Whether you’ve still got an older box TV or a flat panel mounted on a wall, a new study says falling televisions present a very real danger to young kids. Thousands of injuries resulting from tippy TVs have been reported every year, say researchers, and the numbers coming out of emergency rooms related to tipping TVs are only going up. [More]
Retailers and manufacturers continue to react to last month’s tragedy at the Rana Plaza factory outside of Dhaka, Bangladesh, that resulted in the deaths of more than 1,100 people. Days after Walmart announced its own program to review and inspect manufacturing facilities in the region, JCPenney has outlined its plans to audit factories. [More]
While major European retailers have moved to sign a legally binding accord aimed at improving working conditions and factory safety in Bangladesh, the large American retailers have yet to join. Now, amid reports that some of its products had been made at the Rana Plaza facility that collapsed in April, taking the lives of more than 1,100 people, Walmart is creating its own program to inspect these facilities. [More]
Parent Co. Of Calvin Klein, Tommy Hilfiger Is First U.S. Apparel Maker To Join Bangladesh Factory Safety Accord
Weeks after a garment factory outside of Dhaka, Bangladesh, collapse, injuring thousands and taking the lives of more than 1,100, a number of large, global apparel and retail companies have signed on to an accord aimed at improving conditions for garment workers in the area and preventing future tragedies. [More]
When you think of a vacation in Hawaii, you probably picture pristine waters filled with colorful marine life, days spent sunning on the beach and leisurely swims in the sunshine. But it’s not all sea turtles and gentle spray, say state lawmakers. In an effort to curb a spike in drowning deaths, the state Senate and the Kauai Visitors Bureau are asking airlines to show arriving tourists an ocean safety video. But not everybody thinks that’s a great idea.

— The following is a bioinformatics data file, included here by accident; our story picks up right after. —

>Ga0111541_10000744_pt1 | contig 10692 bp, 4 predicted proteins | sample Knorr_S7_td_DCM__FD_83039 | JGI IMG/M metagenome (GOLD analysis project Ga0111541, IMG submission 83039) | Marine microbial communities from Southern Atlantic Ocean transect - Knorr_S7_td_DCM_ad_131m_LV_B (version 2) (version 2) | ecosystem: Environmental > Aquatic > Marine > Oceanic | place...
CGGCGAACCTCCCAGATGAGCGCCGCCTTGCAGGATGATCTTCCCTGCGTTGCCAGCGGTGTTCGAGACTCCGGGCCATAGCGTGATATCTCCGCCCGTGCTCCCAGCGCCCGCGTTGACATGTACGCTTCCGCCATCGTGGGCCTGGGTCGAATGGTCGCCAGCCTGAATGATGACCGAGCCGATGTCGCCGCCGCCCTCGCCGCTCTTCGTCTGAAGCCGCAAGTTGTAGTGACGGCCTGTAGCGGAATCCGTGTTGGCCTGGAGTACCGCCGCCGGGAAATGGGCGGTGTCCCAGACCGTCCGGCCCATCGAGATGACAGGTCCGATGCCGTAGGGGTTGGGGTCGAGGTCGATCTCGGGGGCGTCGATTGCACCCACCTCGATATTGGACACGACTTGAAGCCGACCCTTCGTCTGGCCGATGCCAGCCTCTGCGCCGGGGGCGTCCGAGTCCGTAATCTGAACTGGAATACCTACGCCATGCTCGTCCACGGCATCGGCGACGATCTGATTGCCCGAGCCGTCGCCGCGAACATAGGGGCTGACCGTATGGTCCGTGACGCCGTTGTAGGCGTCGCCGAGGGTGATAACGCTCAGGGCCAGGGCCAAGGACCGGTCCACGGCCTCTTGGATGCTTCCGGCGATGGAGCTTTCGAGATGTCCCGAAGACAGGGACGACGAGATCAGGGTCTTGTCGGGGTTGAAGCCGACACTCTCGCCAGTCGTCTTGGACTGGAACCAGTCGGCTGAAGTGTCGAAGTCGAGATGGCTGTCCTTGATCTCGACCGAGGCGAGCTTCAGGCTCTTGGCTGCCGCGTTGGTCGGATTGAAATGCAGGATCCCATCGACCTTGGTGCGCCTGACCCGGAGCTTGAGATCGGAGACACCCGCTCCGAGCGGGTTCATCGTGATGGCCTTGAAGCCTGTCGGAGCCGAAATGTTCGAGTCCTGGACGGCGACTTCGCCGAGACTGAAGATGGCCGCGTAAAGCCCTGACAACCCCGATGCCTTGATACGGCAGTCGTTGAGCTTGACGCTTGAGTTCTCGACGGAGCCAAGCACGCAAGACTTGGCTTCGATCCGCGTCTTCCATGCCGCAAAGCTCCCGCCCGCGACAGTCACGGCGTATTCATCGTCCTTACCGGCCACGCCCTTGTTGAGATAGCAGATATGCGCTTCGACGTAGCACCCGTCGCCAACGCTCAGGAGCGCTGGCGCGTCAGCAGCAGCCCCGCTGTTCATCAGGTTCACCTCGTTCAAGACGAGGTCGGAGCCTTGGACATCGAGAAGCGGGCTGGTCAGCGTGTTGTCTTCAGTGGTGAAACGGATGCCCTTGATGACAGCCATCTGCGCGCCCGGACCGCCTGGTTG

Sure, the oven seems like an ideal place to stash your handgun: it’s out of sight, but easily accessible in an emergency, and it’s not the first place an intruder would think to look for guns. Unfortunately, there’s a reason why this isn’t a common practice. Ovens get hot. That’s how a Florida woman got shot by the oven while making some waffles at a friend’s house. [More]
Robbie is very pleased with his new DeLonghi Mica Panel heater. Attached to the cord, though, is a tag the size of a small flag covered with warnings. This festive decoration exists to cover the company in case a customer does something stupid with their heater. That makes sense. Robbie wonders, though: at what point do we accept the limits of human stupidity and stop warning against every thing that could possibly go wrong?
There you are, rolling along in your nice luxury car with custom leather interior, awesome speakers and one of those voice-activated virtual assistants offering to find you a late-night taco joint and all is well with the world. Unless maybe, you get in an accident and discover that just because your car is fancy, it might not hold up so well in a crash. A new test by the Insurance Institute for Highway Safety has resulted in some failing grades for luxury and near-luxury automakers.